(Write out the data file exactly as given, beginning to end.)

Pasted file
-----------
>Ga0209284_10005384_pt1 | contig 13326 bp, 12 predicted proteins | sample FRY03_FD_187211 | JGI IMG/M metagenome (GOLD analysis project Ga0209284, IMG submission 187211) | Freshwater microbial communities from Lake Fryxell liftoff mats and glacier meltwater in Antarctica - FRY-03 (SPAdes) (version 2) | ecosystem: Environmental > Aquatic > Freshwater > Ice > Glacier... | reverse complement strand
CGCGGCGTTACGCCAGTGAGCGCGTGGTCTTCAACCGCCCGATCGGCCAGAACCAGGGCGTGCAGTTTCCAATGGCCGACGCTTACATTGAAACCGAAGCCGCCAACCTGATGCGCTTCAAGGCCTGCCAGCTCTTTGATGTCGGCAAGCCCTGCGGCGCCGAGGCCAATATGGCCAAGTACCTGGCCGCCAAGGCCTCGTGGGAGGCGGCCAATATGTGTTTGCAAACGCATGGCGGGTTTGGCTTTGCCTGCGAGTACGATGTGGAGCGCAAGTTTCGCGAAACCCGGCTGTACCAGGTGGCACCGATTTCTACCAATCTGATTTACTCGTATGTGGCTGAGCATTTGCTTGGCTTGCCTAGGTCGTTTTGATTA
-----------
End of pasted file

>Ga0209284_10005384_pt1 | contig 13326 bp, 12 predicted proteins | sample FRY03_FD_187211 | JGI IMG/M metagenome (GOLD analysis project Ga0209284, IMG submission 187211) | Freshwater microbial communities from Lake Fryxell liftoff mats and glacier meltwater in Antarctica - FRY-03 (SPAdes) (version 2) | ecosystem: Environmental > Aquatic > Freshwater > Ice > Glacier... | reverse complement strand
CGCGGCGTTACGCCAGTGAGCGCGTGGTCTTCAACCGCCCGATCGGCCAGAACCAGGGCGTGCAGTTTCCAATGGCCGACGCTTACATTGAAACCGAAGCCGCCAACCTGATGCGCTTCAAGGCCTGCCAGCTCTTTGATGTCGGCAAGCCCTGCGGCGCCGAGGCCAATATGGCCAAGTACCTGGCCGCCAAGGCCTCGTGGGAGGCGGCCAATATGTGTTTGCAAACGCATGGCGGGTTTGGCTTTGCCTGCGAGTACGATGTGGAGCGCAAGTTTCGCGAAACCCGGCTGTACCAGGTGGCACCGATTTCTACCAATCTGATTTACTCGTATGTGGCTGAGCATTTGCTTGGCTTGCCTAGGTCGTTTTGATTA